Tularemia, rabbit or deerfly fever, is a relatively rare bacterial disease transmitted to humans and animals by the bite of ticks. It is much less common that Lyme disease in California and is primarily transmitted by the American dog tick (Dermacentor variablis) and possibly by the Pacific Coast tick (Dermacentor occidentalis).
The District laboratory is taking advantage of breaks in rainy weather to collect ticks from parks and open space areas in San Mateo County. Ticks are collected by dragging a tick flag – a large white piece of flannel attached to a wooden rod – over the vegetation alongside trails. The main target species of tick is Ixodes pacificus, the western black-legged tick, which vectors Lyme disease, Borrelia miyamotoi infection, and anaplasmosis. The ticks collected will be tested for the presence of bacteria that cause these diseases. The Ixodes pacificus ticks are in
In addition to testing for Borrelia burgdorferi and Borrelia miyamotoi, the District tested ticks collected this year from four parks for another bacteria that causes the disease Anaplasmosis. This disease is less common than Lyme disease in California but is transmitted by the same tick, the western black-legged tick (Ixodes pacificus). The ticks from these four parks were all close to an area where Anaplasmosis has been detected in the past.
The laboratory has filled two open positions. The part-time Laboratory Technician position has been filled by Theresa Shelton, formerly a Vector Ecologist at the District. The open Vector Ecologist position has been accepted by Tara Roth. Tara recently completed a Ph.D. in Integrative Pathobiology from University of California, Davis, where she studied the disease Tularemia, an infection of a bacteria that can be transmitted by ticks. Tara will be joining the District on January 9, 2017.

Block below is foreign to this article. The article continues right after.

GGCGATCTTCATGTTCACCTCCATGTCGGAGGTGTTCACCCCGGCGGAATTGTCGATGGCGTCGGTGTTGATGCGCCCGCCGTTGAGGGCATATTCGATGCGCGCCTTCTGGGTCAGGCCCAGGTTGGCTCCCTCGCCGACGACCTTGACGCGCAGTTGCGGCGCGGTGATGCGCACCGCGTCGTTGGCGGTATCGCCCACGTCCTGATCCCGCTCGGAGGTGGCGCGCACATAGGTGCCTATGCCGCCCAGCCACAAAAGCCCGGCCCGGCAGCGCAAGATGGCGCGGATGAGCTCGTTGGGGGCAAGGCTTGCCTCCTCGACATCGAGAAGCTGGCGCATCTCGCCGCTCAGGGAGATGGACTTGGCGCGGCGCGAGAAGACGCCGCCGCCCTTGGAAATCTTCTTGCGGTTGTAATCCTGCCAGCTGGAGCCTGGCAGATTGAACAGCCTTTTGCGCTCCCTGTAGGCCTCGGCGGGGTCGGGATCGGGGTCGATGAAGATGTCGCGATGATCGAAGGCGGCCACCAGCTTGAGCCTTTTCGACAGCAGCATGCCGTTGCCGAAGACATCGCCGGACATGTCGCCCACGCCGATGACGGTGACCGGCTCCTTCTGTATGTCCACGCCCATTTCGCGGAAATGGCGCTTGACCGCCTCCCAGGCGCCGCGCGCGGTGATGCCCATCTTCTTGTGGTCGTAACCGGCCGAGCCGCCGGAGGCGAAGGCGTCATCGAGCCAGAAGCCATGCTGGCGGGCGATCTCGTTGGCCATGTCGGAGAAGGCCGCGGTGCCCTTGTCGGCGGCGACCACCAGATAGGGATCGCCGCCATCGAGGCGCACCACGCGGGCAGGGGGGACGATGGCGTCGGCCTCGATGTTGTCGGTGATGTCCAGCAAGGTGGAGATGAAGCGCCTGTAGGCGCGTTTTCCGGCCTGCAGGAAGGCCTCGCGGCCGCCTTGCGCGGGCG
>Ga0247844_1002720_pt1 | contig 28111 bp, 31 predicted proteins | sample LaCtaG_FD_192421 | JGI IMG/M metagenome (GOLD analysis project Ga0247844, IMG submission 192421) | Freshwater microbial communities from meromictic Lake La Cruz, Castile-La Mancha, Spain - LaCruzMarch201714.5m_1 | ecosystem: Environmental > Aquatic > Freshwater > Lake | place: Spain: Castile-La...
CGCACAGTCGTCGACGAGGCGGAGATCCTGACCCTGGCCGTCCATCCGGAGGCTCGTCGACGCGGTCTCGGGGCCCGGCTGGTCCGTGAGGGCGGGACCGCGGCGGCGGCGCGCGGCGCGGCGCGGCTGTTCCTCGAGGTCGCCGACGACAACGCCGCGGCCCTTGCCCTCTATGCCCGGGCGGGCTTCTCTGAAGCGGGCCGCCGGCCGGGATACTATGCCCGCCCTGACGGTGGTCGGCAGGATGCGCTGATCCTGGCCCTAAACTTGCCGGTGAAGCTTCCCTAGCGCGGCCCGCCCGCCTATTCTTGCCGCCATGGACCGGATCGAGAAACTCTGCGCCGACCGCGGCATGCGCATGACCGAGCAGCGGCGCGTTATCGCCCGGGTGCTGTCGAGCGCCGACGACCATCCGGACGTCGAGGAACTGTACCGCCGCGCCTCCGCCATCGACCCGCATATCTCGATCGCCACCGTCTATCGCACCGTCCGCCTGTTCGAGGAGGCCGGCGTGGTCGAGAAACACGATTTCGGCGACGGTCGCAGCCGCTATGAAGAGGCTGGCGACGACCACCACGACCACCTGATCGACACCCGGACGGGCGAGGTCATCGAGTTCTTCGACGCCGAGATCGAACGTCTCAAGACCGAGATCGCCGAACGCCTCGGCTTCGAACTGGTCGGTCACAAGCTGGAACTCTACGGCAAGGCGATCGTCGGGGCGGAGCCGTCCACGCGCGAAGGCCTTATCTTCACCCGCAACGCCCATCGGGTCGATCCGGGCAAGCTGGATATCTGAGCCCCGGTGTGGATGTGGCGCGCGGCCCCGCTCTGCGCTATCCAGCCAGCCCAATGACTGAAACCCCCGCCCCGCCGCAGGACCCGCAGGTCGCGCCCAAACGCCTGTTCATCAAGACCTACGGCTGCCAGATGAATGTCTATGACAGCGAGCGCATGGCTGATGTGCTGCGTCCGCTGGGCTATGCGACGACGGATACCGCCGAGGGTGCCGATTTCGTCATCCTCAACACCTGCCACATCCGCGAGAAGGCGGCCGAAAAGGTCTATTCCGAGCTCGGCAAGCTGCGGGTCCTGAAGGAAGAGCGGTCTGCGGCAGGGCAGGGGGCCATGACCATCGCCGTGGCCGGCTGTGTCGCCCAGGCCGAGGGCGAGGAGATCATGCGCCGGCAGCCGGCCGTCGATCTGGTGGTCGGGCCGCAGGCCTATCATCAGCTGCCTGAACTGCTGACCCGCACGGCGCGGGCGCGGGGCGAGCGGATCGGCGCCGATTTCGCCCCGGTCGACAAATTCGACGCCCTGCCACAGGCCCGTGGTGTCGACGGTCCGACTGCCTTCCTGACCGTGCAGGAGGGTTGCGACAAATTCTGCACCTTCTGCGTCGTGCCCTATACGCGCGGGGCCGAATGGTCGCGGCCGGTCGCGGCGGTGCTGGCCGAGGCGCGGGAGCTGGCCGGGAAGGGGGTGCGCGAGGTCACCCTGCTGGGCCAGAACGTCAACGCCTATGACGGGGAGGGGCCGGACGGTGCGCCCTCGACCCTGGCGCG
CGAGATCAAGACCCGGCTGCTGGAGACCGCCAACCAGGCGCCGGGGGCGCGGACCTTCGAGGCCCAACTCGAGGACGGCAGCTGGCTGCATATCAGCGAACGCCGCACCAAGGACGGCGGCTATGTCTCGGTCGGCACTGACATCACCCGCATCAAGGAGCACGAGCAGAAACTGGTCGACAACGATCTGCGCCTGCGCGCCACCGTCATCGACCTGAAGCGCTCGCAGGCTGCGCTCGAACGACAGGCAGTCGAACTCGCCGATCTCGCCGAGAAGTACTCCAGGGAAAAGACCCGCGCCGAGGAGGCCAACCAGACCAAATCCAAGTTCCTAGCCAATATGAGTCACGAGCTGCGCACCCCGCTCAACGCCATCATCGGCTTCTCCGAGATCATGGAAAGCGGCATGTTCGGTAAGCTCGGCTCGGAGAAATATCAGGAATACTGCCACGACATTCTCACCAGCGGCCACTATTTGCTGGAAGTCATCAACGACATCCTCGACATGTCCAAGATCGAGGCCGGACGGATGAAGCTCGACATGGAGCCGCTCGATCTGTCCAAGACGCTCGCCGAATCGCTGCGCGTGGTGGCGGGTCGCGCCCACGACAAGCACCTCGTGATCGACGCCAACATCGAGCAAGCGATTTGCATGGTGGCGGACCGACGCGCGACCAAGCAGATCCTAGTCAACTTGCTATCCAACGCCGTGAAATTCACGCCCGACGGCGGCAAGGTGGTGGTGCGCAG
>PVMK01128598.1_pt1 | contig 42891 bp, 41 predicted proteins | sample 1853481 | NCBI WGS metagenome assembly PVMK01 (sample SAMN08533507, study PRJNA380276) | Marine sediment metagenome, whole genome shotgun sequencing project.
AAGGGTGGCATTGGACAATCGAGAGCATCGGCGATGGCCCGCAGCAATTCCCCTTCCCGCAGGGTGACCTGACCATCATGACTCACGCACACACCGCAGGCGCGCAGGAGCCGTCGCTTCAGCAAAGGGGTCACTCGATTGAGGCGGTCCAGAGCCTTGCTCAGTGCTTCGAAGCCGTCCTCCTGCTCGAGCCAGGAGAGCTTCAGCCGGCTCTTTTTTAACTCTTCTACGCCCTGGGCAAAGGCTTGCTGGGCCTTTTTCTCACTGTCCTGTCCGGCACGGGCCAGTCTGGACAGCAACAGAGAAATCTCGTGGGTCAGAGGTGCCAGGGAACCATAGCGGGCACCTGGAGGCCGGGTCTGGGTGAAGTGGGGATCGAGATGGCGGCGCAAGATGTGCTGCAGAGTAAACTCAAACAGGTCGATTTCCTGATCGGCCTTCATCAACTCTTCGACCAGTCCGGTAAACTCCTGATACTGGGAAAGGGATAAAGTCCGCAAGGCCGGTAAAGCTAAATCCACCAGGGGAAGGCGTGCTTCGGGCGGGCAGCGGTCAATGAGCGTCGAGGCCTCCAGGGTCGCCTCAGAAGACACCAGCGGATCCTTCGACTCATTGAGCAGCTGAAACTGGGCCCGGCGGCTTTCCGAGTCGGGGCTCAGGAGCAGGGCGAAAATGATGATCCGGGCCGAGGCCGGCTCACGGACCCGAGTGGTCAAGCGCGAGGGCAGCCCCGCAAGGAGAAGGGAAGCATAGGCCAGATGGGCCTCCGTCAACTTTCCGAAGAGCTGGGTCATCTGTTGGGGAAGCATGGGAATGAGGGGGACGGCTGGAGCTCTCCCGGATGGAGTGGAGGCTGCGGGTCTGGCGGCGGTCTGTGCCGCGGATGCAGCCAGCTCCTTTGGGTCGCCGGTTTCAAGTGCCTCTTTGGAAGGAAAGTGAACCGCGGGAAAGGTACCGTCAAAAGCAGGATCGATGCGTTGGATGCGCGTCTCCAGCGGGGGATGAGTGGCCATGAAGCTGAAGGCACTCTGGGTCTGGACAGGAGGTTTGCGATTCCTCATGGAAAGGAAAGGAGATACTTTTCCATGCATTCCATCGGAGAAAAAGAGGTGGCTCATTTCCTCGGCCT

The District laboratory will be deploying two additional New Jersey light traps for mosquito monitoring in the upcoming year. The new traps will be located at a residence in Half Moon Bay and the Daly City Fire Station. Currently, four traps are already deployed in Woodside, Menlo Park, San Bruno and Belmont . The addition of these two traps will allow for greater county-wide coverage of monitoring by New Jersey Light traps. The map shows the distribution of New Jersey light traps for 2017.
Thus far in 2016, the District has received reports of 26 human cases of mosquito-borne diseases in San Mateo County, acquired during travel. Thirteen of the cases were dengue fever, twelve were Zika virus and one was an unspecified flavivirus (any of most mosquito-borne diseases other than malaria). Cases of Zika virus have been contracted only in the Western Hemisphere (the Carribean, Central and South America, Mexico), whereas dengue fever cases have been contracted in Asia also. The total number is similar to imported cases during 2015 (27), but the types of diseases a